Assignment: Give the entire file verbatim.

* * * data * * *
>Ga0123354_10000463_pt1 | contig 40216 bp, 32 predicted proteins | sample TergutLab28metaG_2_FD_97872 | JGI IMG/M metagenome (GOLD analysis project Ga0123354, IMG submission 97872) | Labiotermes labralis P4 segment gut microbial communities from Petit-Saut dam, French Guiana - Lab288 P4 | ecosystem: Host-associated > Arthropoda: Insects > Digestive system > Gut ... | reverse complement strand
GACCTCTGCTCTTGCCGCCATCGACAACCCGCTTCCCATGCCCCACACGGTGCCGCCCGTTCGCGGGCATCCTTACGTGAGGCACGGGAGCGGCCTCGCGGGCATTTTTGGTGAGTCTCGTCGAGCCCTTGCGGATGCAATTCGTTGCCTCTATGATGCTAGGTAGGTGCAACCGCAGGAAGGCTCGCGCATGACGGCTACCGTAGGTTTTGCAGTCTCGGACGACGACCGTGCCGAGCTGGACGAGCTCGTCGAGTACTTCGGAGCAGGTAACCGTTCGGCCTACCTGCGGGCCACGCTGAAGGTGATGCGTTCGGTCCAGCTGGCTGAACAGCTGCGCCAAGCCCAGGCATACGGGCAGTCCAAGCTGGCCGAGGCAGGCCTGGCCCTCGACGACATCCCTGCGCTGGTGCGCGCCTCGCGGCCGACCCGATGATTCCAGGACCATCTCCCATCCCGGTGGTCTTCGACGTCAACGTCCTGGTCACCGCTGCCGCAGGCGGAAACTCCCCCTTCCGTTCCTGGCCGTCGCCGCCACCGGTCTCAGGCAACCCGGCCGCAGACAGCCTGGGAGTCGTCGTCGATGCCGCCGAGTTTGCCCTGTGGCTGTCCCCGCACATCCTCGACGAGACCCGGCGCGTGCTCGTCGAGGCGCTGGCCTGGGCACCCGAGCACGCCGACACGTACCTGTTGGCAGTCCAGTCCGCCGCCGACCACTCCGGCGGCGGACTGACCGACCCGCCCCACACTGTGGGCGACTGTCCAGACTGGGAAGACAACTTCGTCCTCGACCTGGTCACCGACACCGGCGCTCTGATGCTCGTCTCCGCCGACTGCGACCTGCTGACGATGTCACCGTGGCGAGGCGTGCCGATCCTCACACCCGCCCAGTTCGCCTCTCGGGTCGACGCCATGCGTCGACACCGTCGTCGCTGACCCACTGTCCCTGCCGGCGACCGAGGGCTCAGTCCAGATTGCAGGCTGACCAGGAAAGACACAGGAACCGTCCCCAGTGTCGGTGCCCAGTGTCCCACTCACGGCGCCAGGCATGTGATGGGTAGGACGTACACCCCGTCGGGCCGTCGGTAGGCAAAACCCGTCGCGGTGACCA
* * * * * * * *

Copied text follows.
>Ga0123354_10000463_pt1 | contig 40216 bp, 32 predicted proteins | sample TergutLab28metaG_2_FD_97872 | JGI IMG/M metagenome (GOLD analysis project Ga0123354, IMG submission 97872) | Labiotermes labralis P4 segment gut microbial communities from Petit-Saut dam, French Guiana - Lab288 P4 | ecosystem: Host-associated > Arthropoda: Insects > Digestive system > Gut ... | reverse complement strand
GACCTCTGCTCTTGCCGCCATCGACAACCCGCTTCCCATGCCCCACACGGTGCCGCCCGTTCGCGGGCATCCTTACGTGAGGCACGGGAGCGGCCTCGCGGGCATTTTTGGTGAGTCTCGTCGAGCCCTTGCGGATGCAATTCGTTGCCTCTATGATGCTAGGTAGGTGCAACCGCAGGAAGGCTCGCGCATGACGGCTACCGTAGGTTTTGCAGTCTCGGACGACGACCGTGCCGAGCTGGACGAGCTCGTCGAGTACTTCGGAGCAGGTAACCGTTCGGCCTACCTGCGGGCCACGCTGAAGGTGATGCGTTCGGTCCAGCTGGCTGAACAGCTGCGCCAAGCCCAGGCATACGGGCAGTCCAAGCTGGCCGAGGCAGGCCTGGCCCTCGACGACATCCCTGCGCTGGTGCGCGCCTCGCGGCCGACCCGATGATTCCAGGACCATCTCCCATCCCGGTGGTCTTCGACGTCAACGTCCTGGTCACCGCTGCCGCAGGCGGAAACTCCCCCTTCCGTTCCTGGCCGTCGCCGCCACCGGTCTCAGGCAACCCGGCCGCAGACAGCCTGGGAGTCGTCGTCGATGCCGCCGAGTTTGCCCTGTGGCTGTCCCCGCACATCCTCGACGAGACCCGGCGCGTGCTCGTCGAGGCGCTGGCCTGGGCACCCGAGCACGCCGACACGTACCTGTTGGCAGTCCAGTCCGCCGCCGACCACTCCGGCGGCGGACTGACCGACCCGCCCCACACTGTGGGCGACTGTCCAGACTGGGAAGACAACTTCGTCCTCGACCTGGTCACCGACACCGGCGCTCTGATGCTCGTCTCCGCCGACTGCGACCTGCTGACGATGTCACCGTGGCGAGGCGTGCCGATCCTCACACCCGCCCAGTTCGCCTCTCGGGTCGACGCCATGCGTCGACACCGTCGTCGCTGACCCACTGTCCCTGCCGGCGACCGAGGGCTCAGTCCAGATTGCAGGCTGACCAGGAAAGACACAGGAACCGTCCCCAGTGTCGGTGCCCAGTGTCCCACTCACGGCGCCAGGCATGTGATGGGTAGGACGTACACCCCGTCGGGCCGTCGGTAGGCAAAACCCGTCGCGGTGACCA